There will be 10 questions, worth 1 mark each. 

This online quiz will be open for 10 hours, Tuesday 4 April, from 2pm - 11.59pm.  You will have one hour to complete and only one attempt is permitted.

Required readings

http://docs.education.gov.au/node/2632

'http://syllabus.bos.nsw.edu.au/pdhpe/

Online quizzes are an individual assessment task and MUST BE COMPLETED by each student individually

 


This Assessment Task relates to the following Learning Outcomes:
  • Know how to access and use key early childhood, school and government documents relating to health.
  • Acquire basic skills in teaching young children about health and developing safe but challenging learning environments.
  • Understand basic strategies to prevent or intervene.

Major Essay

Due: 2 May, 11.59pm
Weighting: 45%

According to Vanderloo (2014) "Screen-viewing among children remains a global health concern."  Do you agree with this statement? The purpose of this essay is to discuss current evidence regarding Vanderloo's claim. 

Although your key article has a focus on preschool aged children, you may include evidence from any age group, birth to 12 years. As the literature surrounding screen time and health and well-being is broad, you may like to focus your essay on one of these suggestions:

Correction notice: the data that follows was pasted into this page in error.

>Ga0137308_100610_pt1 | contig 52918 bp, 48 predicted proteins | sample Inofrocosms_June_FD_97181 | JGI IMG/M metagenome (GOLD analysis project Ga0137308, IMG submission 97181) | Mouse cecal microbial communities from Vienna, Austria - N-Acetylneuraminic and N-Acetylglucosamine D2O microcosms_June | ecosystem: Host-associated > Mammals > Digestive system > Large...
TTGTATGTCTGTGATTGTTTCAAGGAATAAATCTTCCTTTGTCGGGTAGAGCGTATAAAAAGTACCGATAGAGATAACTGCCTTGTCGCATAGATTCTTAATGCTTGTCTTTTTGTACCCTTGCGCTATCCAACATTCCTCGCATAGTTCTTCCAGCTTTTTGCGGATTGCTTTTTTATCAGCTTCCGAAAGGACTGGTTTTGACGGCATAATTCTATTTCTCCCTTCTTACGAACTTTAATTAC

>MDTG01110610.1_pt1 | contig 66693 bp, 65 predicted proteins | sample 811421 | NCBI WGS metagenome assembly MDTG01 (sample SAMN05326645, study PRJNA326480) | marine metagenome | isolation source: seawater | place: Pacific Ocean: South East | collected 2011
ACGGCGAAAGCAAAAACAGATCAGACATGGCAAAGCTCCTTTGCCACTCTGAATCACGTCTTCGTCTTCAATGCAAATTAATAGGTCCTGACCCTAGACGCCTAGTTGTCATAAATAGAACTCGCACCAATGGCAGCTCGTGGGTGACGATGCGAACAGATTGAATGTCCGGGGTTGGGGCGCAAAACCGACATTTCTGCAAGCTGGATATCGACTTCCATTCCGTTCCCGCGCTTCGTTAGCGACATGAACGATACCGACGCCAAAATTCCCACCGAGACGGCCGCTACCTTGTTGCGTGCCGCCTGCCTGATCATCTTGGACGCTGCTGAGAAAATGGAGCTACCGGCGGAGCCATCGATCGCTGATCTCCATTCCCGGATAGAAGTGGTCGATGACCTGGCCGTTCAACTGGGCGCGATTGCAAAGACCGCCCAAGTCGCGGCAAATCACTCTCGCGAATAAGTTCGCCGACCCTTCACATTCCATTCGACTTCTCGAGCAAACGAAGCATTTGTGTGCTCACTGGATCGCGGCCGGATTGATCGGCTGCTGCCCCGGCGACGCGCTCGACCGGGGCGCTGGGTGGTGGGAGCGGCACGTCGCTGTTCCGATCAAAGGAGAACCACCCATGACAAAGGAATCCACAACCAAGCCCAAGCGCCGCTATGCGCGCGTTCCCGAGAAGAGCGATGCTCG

• Screen time and physical activity/sedentary behaviour
  • Screen time and aggression
  • Screen time and attention
  • Screen time and literacy/numeracy
  • Screen time and the impacts of advertising (e.g., sexualisation of children)

Please note that these are suggestions, and you are not restricted to focus on one of these. 

Your key reference (Vanderloo, 2014) is available from http://www.biomedcentral.com/1471-2431/14/205  It is in an open access journal, so you will not need to go through the University Library and will not pay to access the article.

The marking criteria will be available on iLearn.  For students wanting to start before full details are released, keep in mind that your evidence will need to come primarily from recent articles (e.g. since 2005) published in peer reviewed journals. 

This Assessment Task relates to the following Learning Outcomes:

  • Understand different approaches to health from international policy to individual choice.
  • Know how to access key research findings relating to infant and child health.
  • Understand their own knowledge and biases regarding health issues.
  • Appreciate the multifactorial nature of health problems and differential impacts of health issues on various groups within society.

This Assessment Task relates to the following Learning Outcomes:
  • Understand different approaches to health from international policy to individual choice.
  • Know how to access key research findings relating to infant and child health.
  • Understand their own knowledge and biases regarding health issues.
  • Appreciate the multifactorial nature of health problems and differential impacts of health issues on various groups within society.
  • Appreciate the multidisciplinary nature of health problems.

Overview of Unit

Due: Exam period
Weighting: 42%

The exam will cover content from lectures and your textbook.

Additional details will be published in the Assessment Guide available on iLearn.